1. What is continence?
The word “continence” refers to self-control and now taken to mean the ability to hold back bodily functions. Not everyone is so lucky to have full control and needing to get the toilet in a hurry and wanting to go to the toilet often are common problems that affect approximately 1.1 million New Zealanders.
2. What is the role of pelvic floor muscles in continence?
The bladder itself is a hollow, muscular pump. It fills slowly from the kidneys and the pelvic floor muscles sit at the base of the bladder to maintain control of the valve. Strong pelvic floor muscles close off the bowel and bladder outlets to prevent leakage. When the bladder is getting full, messages pass between the brain and the bladder to let you know to pass urine. The pelvic floor muscles then relax and the bladder squeezes the urine out.
3. What are the most common types of incontinence?
Incontinence is the opposite of continence, so there is a lack of control of bodily functions. Urinary incontinence is four times more common in women than men. Stress and urge incontinence are the two most common types. Stress incontinence is the involuntary leakage of small amounts of urine with exertion such as coughing, sneezing, straining or playing sport.
Urge incontinence is when the bladder becomes overactive, contracting when the bladder isn’t full and/or the muscle works overtime causing frequent, strong, sudden urges and bladder leakage. Many people suffer from a combination of the two.
4. What factors affect continence?
- Certain medications
- Chronic cough
- Urinary infection
- Diseases that make it difficult to get to and use the toilet such as arthritis, stroke, Parkinson's disease and dementia
- Prostate gland enlargement in men
5. What can I do to maintain good bladder control?
The good news is that 70% of women with bladder control problems can experience significant improvement of their symptoms. Drink 6-8 glasses of water per day to ensure urine does not become concentrated and limit your intake of tea, coffee, sugar, cola drinks and alcohol. Prevent constipation by increasing your intake of fibre in wholemeal bread, whole grain cereals, fruit and vegetables. Avoid straining while opening your bowels as this can overstretch the muscles of the pelvic floor and may eventually result in weakness occurring. Limit your use of laxatives so your bowel doesn’t get lazy. Avoid becoming overweight, as this puts extra strain on the pelvic floor muscles.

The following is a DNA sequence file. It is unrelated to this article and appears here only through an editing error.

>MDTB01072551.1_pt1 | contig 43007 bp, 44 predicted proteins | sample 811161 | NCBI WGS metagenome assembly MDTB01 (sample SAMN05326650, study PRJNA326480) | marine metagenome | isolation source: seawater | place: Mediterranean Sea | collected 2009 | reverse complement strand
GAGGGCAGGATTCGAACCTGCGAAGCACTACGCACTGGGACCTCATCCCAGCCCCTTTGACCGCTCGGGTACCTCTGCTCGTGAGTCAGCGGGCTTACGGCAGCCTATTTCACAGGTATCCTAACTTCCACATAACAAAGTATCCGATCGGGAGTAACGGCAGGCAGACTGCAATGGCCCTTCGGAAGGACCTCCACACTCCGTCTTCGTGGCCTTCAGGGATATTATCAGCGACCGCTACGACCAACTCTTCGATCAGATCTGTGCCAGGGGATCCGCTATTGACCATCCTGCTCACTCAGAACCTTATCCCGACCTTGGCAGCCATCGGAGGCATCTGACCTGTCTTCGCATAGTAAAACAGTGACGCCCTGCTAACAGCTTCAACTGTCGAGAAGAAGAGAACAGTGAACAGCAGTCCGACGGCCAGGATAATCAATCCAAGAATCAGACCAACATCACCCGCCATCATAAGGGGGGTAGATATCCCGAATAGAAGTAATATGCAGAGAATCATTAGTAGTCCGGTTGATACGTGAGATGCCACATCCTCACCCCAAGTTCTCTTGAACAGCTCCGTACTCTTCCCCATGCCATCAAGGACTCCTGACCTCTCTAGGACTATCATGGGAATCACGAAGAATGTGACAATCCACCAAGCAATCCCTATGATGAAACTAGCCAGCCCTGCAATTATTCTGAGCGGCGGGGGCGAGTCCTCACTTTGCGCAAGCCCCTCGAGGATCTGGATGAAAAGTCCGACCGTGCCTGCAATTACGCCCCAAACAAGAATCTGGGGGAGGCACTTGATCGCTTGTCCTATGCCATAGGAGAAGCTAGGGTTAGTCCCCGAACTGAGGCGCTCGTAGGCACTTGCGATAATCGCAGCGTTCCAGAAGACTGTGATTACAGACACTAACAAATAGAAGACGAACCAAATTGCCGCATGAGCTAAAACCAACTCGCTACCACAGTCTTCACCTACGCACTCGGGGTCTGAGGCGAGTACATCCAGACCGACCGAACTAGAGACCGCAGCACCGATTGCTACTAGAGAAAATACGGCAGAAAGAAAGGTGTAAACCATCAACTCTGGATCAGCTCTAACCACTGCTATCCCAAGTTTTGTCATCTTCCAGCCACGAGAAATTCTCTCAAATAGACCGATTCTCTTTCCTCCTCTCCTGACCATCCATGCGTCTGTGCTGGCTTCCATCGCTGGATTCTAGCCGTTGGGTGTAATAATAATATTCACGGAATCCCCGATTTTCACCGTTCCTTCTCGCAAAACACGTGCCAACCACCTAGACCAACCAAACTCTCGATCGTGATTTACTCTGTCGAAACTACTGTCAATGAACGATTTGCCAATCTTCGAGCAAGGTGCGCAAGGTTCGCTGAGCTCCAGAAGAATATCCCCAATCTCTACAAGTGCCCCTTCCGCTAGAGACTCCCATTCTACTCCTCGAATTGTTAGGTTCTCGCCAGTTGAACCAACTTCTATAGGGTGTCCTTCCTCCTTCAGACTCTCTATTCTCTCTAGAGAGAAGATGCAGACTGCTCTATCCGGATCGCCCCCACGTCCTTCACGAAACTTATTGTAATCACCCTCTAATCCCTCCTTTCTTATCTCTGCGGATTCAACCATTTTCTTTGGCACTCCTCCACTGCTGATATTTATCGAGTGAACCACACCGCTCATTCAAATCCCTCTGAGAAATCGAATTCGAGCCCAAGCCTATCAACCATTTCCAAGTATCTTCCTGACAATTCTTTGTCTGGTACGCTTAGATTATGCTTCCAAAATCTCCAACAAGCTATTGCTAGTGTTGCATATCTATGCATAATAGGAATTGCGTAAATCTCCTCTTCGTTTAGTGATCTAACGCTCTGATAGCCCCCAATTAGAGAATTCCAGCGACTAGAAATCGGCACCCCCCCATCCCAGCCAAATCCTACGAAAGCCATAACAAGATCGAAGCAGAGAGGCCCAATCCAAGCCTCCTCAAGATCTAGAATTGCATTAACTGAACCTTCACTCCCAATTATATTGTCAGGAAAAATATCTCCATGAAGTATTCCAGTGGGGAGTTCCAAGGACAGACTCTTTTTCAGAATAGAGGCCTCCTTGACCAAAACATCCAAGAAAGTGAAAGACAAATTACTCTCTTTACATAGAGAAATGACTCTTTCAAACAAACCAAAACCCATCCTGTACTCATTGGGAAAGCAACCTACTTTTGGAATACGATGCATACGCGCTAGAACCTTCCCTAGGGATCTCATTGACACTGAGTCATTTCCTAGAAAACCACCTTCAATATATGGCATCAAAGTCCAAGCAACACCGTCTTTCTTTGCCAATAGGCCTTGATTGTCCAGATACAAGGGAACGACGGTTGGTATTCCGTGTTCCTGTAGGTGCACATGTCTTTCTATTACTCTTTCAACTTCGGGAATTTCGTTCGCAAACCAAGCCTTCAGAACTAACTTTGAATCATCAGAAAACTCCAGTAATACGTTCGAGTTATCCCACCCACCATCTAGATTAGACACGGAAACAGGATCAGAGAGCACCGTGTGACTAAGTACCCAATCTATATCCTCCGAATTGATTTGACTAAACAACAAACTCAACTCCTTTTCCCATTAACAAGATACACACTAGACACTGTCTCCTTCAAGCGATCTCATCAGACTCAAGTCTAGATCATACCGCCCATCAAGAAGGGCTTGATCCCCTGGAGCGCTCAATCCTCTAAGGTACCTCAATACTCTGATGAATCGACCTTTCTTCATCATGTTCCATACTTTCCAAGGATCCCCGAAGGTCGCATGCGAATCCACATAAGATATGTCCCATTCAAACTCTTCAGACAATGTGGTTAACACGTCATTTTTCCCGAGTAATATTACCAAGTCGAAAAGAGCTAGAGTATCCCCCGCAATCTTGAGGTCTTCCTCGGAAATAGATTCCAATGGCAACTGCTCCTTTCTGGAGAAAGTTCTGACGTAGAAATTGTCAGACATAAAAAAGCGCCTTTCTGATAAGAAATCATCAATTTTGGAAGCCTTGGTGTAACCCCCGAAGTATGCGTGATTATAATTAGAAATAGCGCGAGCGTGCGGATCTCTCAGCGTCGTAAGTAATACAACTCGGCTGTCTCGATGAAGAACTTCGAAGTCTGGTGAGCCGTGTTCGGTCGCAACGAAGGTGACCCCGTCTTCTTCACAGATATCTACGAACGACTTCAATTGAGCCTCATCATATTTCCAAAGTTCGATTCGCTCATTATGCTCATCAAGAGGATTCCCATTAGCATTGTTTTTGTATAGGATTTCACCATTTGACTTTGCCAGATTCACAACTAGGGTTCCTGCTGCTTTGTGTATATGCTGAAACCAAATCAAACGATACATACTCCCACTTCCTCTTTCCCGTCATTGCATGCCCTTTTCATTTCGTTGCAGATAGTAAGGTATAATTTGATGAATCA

The combination of calcium and magnesium may help prevent bladder spasms, whilst zinc-rich foods, such as fish and dark green vegetables, may help improve bladder function.
Schedule toilet visits to help increase the length of time between passing urine, so the bladder muscle gets stronger and can hold more without emptying. Regularly do pelvic floor exercises by tightening pelvic floor muscles for 3-5 seconds, increasing to ten seconds as the muscle gets stronger. Relax for as long as the muscles were tightened. Do this 5-7 times, three times a day to start and increase to fifteen exercises three times a day.
6. What other options are there?
If these measures aren’t successful, speak to your doctor or continence nurse. They can discuss the options of surgery and medications with you.
7. What if I just want to be sure?
Incontinence pads will catch leaking urine and can be purchased from most pharmacies. Just newly available though, is the Confitex range of underwear with three layers of protection built into lovely fashionable lingerie. The inner layer allows for rapid moisture transfer away from the body into the high-absorbency mid-layer. The outer is waterproof while still being stretchy and breathable. All garments are machine washable and offer grades of absorbency depending on your needs. It such a great advancement to offer peace of mind to many men and women.